This ebook is a series of essays solely concerned with improving your writing skills and getting your first novel successfully self-published. It is written in a way that you can keep dipping into it, and keep coming back to parts of it, time and time again. It is concise and to the point and it is written from experience; thousands of hours of experience. Every essay in this book is relevant and has a purpose. Every essay will give you pause for thought.

Can the author turn you into a bestselling author? No - only you can do that. But he can set you on a path to success. He can give you clear guidelines about what not to do, and how to do things better. And he can tell you exactly how to self-publish that novel. This ebook takes your novel from the beginning and leads you along a path of self-discovery. When you have finished reading you will be Writing for Success and be someone who has a better chance than most every other wannabe author out there of becoming the next Tom Clancy, JK Rowling, Stephen King, or whoever else is your writing hero.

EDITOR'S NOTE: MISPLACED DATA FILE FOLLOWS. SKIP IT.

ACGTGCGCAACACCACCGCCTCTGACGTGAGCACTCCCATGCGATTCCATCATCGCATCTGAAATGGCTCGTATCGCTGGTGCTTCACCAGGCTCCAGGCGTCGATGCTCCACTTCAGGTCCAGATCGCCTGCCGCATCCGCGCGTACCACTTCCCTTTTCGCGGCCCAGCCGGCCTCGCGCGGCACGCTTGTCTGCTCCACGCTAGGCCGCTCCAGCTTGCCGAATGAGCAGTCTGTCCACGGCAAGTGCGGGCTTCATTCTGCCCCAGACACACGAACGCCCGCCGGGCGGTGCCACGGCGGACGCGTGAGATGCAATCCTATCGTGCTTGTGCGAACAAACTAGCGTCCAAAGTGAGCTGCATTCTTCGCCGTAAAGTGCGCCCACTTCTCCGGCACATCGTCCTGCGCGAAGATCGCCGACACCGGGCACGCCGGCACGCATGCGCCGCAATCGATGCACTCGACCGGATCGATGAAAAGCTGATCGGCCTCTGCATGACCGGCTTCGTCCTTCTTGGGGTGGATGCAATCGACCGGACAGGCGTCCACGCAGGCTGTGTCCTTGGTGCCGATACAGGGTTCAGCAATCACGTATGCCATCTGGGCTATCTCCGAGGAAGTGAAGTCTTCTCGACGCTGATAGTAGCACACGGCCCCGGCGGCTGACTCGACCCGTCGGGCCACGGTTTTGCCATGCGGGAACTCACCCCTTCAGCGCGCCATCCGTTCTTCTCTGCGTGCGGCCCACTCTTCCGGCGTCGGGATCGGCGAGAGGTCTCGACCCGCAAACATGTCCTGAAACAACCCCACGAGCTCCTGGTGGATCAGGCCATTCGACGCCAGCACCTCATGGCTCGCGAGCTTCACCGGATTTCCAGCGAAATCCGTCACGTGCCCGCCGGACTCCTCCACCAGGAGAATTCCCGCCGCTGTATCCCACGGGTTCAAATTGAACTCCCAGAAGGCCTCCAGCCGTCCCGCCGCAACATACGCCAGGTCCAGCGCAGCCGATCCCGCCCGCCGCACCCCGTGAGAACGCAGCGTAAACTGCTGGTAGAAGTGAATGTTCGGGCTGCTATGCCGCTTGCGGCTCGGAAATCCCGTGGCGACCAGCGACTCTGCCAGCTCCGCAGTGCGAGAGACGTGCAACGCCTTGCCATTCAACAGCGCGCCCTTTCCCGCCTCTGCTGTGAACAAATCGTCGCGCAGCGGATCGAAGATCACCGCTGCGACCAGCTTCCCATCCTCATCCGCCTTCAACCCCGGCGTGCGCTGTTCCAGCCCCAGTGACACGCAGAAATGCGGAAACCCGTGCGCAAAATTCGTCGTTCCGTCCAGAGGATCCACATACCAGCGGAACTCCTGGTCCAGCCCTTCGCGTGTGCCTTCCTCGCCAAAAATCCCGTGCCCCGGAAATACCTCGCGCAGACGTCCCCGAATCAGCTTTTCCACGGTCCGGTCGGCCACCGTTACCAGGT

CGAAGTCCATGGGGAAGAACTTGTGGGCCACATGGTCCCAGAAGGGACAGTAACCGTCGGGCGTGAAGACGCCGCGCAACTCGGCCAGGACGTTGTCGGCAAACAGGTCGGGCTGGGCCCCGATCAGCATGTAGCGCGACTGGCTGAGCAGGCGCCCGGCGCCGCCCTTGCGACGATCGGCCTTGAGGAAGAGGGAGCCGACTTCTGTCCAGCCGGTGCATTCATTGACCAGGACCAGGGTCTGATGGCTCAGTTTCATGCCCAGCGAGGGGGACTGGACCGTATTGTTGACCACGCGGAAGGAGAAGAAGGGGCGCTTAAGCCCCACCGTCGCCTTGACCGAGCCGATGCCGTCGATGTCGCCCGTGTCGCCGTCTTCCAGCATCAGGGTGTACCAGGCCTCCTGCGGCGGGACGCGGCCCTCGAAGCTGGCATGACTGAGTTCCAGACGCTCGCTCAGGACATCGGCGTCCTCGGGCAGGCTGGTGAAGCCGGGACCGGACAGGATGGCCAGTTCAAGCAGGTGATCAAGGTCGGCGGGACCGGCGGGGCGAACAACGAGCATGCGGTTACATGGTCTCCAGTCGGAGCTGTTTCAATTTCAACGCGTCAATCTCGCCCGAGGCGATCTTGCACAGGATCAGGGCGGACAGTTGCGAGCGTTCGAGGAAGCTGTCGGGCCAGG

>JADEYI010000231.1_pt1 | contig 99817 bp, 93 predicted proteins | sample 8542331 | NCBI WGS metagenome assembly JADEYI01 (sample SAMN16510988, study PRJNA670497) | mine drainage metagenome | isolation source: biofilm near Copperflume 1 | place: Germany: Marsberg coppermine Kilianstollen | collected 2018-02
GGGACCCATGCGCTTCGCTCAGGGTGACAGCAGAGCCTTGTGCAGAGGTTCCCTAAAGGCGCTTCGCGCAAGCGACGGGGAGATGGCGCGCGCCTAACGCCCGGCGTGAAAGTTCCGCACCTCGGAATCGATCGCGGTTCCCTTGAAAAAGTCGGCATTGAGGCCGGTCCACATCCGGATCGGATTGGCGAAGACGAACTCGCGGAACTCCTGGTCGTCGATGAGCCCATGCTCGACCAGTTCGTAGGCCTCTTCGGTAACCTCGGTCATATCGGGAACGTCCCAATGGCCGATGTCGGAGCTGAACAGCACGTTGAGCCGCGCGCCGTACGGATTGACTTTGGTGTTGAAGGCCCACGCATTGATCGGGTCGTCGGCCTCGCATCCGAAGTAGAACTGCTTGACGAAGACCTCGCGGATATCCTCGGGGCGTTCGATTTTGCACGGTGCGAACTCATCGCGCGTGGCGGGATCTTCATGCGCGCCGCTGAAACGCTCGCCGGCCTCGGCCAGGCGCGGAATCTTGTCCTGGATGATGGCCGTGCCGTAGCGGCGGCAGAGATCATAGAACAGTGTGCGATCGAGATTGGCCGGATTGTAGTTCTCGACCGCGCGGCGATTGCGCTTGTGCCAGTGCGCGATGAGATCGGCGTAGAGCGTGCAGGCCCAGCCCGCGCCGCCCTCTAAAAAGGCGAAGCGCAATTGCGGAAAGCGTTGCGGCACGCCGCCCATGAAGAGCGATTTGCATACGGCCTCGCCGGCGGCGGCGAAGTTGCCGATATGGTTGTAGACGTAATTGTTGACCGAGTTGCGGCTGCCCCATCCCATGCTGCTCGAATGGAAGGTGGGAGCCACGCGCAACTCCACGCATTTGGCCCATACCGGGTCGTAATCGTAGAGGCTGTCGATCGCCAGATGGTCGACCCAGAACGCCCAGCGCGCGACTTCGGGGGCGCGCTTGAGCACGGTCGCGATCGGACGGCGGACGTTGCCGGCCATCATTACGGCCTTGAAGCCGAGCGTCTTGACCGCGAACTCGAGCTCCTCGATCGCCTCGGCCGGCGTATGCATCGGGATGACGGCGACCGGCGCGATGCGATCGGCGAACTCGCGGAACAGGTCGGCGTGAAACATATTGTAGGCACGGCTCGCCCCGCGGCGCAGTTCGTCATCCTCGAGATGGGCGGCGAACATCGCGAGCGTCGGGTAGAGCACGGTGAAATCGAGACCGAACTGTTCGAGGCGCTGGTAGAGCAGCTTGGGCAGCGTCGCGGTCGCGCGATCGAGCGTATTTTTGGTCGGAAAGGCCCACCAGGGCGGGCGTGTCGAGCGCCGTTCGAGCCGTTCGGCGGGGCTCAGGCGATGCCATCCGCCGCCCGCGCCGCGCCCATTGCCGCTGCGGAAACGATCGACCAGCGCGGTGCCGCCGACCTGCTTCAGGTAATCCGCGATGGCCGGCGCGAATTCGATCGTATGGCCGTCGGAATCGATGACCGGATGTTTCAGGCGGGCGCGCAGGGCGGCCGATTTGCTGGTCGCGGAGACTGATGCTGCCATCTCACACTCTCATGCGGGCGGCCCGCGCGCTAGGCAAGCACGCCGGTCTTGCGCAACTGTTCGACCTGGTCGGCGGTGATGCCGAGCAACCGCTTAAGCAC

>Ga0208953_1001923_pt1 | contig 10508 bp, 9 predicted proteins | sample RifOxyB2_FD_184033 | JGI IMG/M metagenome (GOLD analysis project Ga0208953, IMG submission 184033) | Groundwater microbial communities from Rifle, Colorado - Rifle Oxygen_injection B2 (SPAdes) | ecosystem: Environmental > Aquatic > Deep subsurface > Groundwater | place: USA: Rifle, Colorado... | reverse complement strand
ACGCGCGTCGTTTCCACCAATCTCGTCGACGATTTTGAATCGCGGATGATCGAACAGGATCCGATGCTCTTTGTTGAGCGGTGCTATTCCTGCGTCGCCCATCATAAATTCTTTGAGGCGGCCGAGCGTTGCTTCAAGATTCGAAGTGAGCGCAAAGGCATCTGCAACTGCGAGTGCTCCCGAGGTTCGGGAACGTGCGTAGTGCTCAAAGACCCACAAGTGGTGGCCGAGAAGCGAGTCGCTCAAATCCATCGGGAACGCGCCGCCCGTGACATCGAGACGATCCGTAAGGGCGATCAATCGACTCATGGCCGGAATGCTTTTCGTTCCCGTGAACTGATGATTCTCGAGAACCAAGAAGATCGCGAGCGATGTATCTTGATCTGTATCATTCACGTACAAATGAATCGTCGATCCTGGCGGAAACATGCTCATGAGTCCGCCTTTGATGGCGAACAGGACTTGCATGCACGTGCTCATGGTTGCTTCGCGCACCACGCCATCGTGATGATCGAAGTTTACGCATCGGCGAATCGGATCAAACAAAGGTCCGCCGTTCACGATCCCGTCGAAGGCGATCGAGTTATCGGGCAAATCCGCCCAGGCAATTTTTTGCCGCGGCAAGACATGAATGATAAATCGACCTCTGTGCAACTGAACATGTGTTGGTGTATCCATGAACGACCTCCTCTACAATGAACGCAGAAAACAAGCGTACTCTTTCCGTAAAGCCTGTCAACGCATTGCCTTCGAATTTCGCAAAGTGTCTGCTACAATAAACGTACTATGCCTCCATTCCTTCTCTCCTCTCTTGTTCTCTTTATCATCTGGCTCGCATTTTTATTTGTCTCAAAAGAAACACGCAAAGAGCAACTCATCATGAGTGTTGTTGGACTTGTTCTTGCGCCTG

Good luck!

1. Don't Start the Story at the Beginning
2. Become a Successful Writer in 2,000 Hours
3. Poems and Short Stories
4. Creating a Good Plot
5. How Long Should a First Novel Be?
6. Writing in the First Person
7. Writing in the Third Person
8. Dialog Versus Narrative - Show Versus Tell
9. Writing Your First Novel: Words & Routine
10. Conflict and Its Importance
11. Plot Pace
12. Creating Believable and Well Rounded Characters
13. Writing Dialog - Or 'He Said, She Said'
14. Creating a Page Turner
15. Letting the Book 'Cook'
16. Self-Editing Your Novel
17. The Process of Pre-Reads
18. Creating a World of Fantasy
19. How to Write & Self-Publish a Novel: The End-To-End Process Checklist
20. Creating a Writing Environment without Interruptions
21. Reading to Write
22. Encouraging All Would Be Authors
23. The Self-Publishing Process: The Complete A-Z Instructions
24. Marketing Your Novel - The Relevance of Social Media, ARCs and Book Bloggers

# # #

Paul Dorset was born in England in 1960 but now lives in America. He has been writing for many years with early works published in 'teen advice' columns. He has many technical articles published, mostly in the field of Computing and now writes YA fiction.

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Tuesday, May 17, 2011

So You've Been Downsized / Made Redundant?